Edward Charles Williams (1807-1881)
|Artist Name||Edward Charles Williams (1807-1881)|
|Title||The Woodman's Family in a Landscape|
|Description||This lovely British Victorian oil painting is by Edward Charles Williams of the Williams Family of artists and related to George Morland. The painting is a figurative landscape entitled the Woodman's family and entails five figures and a dog gathered around a tree that the Woodman is tackling with his axe. The painting is signed and indistinctly dated (only visible with ultra violent light) lower left, the date being 1869. For me, the highlight of the painting is the artistry and attention to detail with which Williams has portrayed the light on the trees above and the exquisite colouring of the leaves. There are even two birds finely depicted in the tree foliage.
Signed and indistinctly dated 1869 lower left (only visible under ultraviolet light).
|Size||36 x 40 inches|
|Frame||Housed in a complementary frame, 48 inches by 44 inches and in good condition.|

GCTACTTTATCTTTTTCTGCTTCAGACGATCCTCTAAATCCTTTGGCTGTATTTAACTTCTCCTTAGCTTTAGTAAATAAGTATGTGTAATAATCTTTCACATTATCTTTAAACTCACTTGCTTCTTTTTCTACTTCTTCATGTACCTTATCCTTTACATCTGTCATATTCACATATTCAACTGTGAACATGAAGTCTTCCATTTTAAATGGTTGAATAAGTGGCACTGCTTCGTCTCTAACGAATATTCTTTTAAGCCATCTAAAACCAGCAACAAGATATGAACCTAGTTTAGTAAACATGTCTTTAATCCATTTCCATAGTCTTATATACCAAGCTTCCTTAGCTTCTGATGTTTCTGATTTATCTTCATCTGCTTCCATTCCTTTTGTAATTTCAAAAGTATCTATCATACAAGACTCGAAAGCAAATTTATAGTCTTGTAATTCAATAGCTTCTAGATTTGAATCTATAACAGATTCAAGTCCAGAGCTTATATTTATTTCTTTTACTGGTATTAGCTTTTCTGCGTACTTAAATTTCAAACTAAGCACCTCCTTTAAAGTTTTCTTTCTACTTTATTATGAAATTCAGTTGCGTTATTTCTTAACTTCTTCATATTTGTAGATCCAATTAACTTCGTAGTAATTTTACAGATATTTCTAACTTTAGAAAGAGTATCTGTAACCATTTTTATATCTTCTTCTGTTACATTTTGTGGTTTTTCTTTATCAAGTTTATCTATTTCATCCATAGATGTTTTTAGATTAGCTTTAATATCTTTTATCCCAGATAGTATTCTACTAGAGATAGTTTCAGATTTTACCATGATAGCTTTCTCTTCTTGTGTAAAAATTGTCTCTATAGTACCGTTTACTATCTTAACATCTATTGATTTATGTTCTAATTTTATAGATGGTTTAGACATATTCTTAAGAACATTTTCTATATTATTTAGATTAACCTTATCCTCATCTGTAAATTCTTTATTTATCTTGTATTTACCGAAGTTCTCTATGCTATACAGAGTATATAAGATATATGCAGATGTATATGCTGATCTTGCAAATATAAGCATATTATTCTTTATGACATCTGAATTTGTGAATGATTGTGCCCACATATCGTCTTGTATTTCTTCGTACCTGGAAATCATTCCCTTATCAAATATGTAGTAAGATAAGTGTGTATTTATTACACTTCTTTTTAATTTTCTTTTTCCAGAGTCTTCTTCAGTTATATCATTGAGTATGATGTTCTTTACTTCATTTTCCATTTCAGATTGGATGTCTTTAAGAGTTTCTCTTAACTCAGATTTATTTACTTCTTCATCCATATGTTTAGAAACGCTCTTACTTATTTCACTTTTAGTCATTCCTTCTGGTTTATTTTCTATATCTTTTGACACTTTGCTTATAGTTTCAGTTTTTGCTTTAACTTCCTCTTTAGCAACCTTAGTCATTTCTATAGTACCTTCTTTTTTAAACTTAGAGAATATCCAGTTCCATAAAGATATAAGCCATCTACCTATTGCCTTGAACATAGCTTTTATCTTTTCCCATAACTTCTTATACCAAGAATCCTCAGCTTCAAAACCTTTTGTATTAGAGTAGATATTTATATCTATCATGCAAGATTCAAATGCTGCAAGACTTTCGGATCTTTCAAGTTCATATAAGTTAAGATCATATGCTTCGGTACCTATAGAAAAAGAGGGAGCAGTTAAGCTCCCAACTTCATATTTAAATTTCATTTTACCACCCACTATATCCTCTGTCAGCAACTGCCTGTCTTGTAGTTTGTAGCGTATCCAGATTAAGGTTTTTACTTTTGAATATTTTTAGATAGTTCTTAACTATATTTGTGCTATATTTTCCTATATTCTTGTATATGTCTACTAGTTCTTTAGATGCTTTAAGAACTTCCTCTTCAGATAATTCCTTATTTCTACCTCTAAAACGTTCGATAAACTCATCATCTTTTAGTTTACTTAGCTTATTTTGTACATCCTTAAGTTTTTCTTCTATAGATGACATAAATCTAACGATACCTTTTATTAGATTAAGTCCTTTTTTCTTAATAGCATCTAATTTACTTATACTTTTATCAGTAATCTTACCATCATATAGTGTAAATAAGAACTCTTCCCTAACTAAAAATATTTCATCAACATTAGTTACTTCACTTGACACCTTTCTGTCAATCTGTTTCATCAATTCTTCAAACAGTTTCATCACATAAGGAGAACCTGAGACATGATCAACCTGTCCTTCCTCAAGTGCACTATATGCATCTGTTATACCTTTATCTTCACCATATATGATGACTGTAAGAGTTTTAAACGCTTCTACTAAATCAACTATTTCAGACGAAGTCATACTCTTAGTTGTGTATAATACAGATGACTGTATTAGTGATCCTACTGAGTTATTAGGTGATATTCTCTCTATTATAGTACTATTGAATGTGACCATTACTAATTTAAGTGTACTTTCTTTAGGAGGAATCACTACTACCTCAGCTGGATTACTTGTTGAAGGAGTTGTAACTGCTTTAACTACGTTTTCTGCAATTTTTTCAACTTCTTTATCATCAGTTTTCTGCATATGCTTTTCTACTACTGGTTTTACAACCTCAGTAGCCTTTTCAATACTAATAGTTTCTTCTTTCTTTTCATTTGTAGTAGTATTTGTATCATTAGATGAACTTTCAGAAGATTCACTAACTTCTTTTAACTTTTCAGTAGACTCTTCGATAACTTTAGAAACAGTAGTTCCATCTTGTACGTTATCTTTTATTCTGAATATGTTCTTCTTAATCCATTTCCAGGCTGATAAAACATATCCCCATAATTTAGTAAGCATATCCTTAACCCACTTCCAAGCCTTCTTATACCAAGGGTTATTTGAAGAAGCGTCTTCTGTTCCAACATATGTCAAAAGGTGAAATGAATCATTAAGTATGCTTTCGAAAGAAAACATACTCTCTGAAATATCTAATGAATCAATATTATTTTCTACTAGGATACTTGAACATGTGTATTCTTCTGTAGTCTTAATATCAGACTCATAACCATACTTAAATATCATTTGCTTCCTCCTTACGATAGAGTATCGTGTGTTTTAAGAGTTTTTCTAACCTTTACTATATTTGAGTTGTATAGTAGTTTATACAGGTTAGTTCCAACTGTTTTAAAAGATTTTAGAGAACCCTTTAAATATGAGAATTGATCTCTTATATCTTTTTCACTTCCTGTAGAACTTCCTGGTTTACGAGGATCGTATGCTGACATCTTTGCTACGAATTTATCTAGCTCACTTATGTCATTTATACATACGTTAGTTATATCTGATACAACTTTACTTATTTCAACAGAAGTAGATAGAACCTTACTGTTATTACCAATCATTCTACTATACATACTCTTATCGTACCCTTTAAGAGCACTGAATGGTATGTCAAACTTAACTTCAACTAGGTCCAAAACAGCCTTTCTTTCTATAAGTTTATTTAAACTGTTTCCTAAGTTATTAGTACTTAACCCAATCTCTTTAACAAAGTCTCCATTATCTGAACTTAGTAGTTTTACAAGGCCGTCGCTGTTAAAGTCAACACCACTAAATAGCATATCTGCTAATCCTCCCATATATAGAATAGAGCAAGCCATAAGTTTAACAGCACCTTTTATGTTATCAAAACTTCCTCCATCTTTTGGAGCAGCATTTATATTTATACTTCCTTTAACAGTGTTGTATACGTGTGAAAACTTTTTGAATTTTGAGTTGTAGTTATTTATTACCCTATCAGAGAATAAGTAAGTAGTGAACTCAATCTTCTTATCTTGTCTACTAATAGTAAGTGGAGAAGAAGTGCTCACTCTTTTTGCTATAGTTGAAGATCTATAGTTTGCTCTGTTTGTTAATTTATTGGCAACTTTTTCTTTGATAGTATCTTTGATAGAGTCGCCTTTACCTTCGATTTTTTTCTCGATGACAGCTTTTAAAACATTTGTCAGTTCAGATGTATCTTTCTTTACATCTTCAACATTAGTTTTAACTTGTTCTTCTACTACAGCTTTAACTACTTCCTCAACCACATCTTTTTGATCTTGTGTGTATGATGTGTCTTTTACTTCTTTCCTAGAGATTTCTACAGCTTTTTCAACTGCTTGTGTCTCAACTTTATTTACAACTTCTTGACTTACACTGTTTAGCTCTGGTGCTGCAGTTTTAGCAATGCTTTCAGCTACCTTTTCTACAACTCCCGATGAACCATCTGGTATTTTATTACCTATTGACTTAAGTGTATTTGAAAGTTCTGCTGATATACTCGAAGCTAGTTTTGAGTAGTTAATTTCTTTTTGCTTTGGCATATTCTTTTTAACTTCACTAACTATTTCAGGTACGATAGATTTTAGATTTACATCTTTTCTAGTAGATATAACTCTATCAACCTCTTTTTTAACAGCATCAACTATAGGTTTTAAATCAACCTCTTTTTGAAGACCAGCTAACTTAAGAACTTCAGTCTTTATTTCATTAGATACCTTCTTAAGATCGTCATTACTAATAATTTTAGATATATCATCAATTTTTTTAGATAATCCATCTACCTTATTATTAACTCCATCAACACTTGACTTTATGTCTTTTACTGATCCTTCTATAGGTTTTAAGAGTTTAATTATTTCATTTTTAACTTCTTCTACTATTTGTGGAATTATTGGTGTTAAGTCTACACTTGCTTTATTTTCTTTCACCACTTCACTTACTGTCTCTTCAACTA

|Biography||Edward Charles Williams (London 10 July 1807 – 25 July 1881) was an English landscape painter during the Victorian Era, and a member of the Williams family of painters. He was the eldest son of the painter Edward Williams (1781–1855) and Ann Hildebrandt (c.1780–1851), and a member of the Williams family of painters, who were related to such famous artists as James Ward RA and George Morland. His father was a well-known landscape artist, who taught him how to paint; otherwise he received no formal instruction. He adopted much of his father's style and technique, and like the other painters of his family, he devoted himself to landscapes, producing rich and tranquil views of Barnes, Cumberland, Kent, Surrey and the Thames. His paintings are now highly sought after. Williams married his first wife Mary Ann Challenger on 11 December 1839 in Westminster. Mary Ann died in 1857 in London, and his only child Alice Williams was born shortly afterwards to Sarah Susannah Horley, who had been Mary Ann's nurse – Edward and Sarah did not marry for another 10 years until 3 October 3, 1868, when they wed at the St. Pancras Old Church in Camden, London. He largely stopped painting after the 1859 death of his second wife, adding value to the small number of paintings that he did produce from 1859 on − Springer in the Bracken, The Lap Dog, The Ploughman's walk home, The Ducks at Tilbury and Primrose at St Mary's (Primrose was the Verger's Cat). Some suggest that he suffered a breakdown after his wife's death, given his choice of subjects in these later years. The location of three of these post-1859 works are unknown, and they are assumed lost during two world wars. He signed some of his work as E Williams, which leads to confusion with his father, who painted in a similar style, and at times he signed as C Williams to purposely avoid such confusion. Because many of the paintings of both father and son are unsigned, it can be difficult to correctly attribute their work. Edward Charles also collaborated on several paintings with William Shayer, where Williams would paint the landscape, and Shayer would add in figures and animals; his Near Wantage, Berkshire is a good example. He died 25 July 1881 at Shepherds Bush in London and is buried with Sarah Horley and their daughter Alice in Hammersmith Old Cemetery, close to other family graves. Edward Charles Williams was born into an artist family that is sometimes referred to as the Barnes School. His father and five surviving brothers were all noted landscape painters during the Victorian era. Three of the sons of Edward Williams changed their last names to protect the identity of their art. Edward Williams (father) Henry John Boddington, George Augustus Williams, Arthur Gilbert, Sidney Richard Percy, Alfred Walter Williams.|